Ethnography Is The New Core Competence

A blog conversation about Intel's surprising use of ethnographic research

By Bruce Nussbaum



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Ethnography is hot. You'd expect the Nikes and Apples of the world to use it since their products are so directly linked to consumer wants and needs. But it's surprising that Intel Corp., a chipmaker whose products you never see, is into enthnography. In fact, the company is very serious about the science of observing customers to zero in on their needs -- and is way ahead of many other global corporations.

Intel's effort is led by anthropologist Ken Anderson, manager of people and practice research. He's using anthropology and other social science disciplines to "develop a deep understanding of how people live and work." The knowledge is then used by Intel to inform and guide the company's direction for technology and its strategy for product development.

One bit of interesting research posted at Intel's Web site is on transnationals and cosmopolitans -- people who live outside their home countries and who move back and forth between countries. Anderson estimates that as much as one-third of the population of cities such as London are made up of transnationals. How they use information and communication technologies (laptops, cell phones, Web sites, instant messaging, video cameras) is intriguing. Ghanaians living in London use them to "look homeward," to keep connected. They also use information and communications technology (ICT) to connect to the global grid, searching the Net and blogs for jobs, contacts, etc. When Ghanaian transnationals go home, they are the leading vector for introducing ICT to their cities, towns, and villages.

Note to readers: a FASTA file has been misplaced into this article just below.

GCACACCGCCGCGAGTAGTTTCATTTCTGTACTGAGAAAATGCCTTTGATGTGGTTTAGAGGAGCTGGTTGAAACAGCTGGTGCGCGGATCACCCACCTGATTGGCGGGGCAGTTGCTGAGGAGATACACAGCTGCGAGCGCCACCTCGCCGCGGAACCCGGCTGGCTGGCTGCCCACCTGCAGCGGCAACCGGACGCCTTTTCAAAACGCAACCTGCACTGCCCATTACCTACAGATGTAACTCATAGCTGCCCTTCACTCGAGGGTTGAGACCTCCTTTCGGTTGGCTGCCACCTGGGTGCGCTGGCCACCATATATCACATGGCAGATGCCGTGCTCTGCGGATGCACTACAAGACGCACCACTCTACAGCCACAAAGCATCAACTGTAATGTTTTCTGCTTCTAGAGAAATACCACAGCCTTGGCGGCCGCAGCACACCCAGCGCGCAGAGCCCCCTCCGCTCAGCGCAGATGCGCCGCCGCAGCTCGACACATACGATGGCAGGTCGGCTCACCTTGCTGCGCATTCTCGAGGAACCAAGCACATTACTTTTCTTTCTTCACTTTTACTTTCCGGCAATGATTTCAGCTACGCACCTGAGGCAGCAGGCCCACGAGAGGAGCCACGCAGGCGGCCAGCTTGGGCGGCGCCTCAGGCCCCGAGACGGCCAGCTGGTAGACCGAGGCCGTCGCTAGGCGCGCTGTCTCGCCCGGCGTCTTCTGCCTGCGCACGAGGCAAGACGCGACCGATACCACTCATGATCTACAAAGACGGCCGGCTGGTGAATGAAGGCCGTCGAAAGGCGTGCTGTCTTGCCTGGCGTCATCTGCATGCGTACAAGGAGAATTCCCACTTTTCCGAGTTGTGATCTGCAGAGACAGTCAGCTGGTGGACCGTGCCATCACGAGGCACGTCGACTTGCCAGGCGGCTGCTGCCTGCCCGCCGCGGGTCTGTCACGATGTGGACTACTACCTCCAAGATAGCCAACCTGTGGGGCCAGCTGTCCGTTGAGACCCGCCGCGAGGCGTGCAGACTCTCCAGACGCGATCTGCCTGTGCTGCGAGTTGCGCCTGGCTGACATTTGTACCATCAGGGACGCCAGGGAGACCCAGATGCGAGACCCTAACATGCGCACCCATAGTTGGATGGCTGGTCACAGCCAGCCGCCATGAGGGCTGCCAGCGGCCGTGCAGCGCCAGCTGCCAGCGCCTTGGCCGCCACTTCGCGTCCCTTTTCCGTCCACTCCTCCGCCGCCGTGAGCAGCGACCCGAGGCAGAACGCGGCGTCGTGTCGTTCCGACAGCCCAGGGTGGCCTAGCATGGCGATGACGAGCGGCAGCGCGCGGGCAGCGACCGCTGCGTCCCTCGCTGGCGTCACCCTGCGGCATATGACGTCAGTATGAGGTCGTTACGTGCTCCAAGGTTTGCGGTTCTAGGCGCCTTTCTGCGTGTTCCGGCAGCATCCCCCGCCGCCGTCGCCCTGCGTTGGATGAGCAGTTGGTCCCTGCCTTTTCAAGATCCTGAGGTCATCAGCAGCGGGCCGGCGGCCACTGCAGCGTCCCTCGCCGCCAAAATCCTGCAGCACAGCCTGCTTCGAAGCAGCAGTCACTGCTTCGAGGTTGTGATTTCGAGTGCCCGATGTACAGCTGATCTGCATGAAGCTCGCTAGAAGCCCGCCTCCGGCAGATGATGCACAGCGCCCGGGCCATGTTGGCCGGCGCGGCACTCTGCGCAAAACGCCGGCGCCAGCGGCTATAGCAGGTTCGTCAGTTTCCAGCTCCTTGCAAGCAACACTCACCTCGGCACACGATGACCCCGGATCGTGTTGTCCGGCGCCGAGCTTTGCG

There is a lot more cool stuff on the Intel site. I'd love to see this really cool kind of research done on American cities like Portland, Ore., New York, or San Francisco. Just for fun.



Ethnography or, more seriously, "ethnology," is a field a designer shouldn't ignore. It's like art history or mythology. Ethnology deals with ethnic groups' culture, while ethnography deals with groups' repartition. If you want to design a product that will be accepted by a population, know its uses and habits.

The best-designed product is the one that refers to the user's fundamentals. So ethnography is a field of investigation for designers and not only to develop products. It's also a way to open someone's mind to the wide world.



Intel has the resources to put together these incredible projects to go broad, deep, and far afield. Most of us are working in a shorter timeframe (both the horizon of the research impact and the time spent on it), and with more tactical objectives than Intel's folks.

We are putting together, piece by piece, a grand amount of insight on Portland, Tulsa, San Francisco, and so on. But no one knows about any of it. It's all proprietary. The research is repeated over and over again for different groups with different objectives.

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